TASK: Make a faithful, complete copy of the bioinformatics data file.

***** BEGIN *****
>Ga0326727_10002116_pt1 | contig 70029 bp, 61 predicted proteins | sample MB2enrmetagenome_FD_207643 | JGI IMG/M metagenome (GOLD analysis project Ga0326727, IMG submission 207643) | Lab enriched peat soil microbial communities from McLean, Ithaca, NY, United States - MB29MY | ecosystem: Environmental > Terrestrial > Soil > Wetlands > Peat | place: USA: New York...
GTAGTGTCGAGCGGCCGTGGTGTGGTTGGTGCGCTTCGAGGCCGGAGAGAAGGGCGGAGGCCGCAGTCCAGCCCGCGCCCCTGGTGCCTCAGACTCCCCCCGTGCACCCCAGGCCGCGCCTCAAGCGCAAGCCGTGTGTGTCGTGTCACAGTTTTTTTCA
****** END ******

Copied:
>Ga0326727_10002116_pt1 | contig 70029 bp, 61 predicted proteins | sample MB2enrmetagenome_FD_207643 | JGI IMG/M metagenome (GOLD analysis project Ga0326727, IMG submission 207643) | Lab enriched peat soil microbial communities from McLean, Ithaca, NY, United States - MB29MY | ecosystem: Environmental > Terrestrial > Soil > Wetlands > Peat | place: USA: New York...
GTAGTGTCGAGCGGCCGTGGTGTGGTTGGTGCGCTTCGAGGCCGGAGAGAAGGGCGGAGGCCGCAGTCCAGCCCGCGCCCCTGGTGCCTCAGACTCCCCCCGTGCACCCCAGGCCGCGCCTCAAGCGCAAGCCGTGTGTGTCGTGTCACAGTTTTTTTCA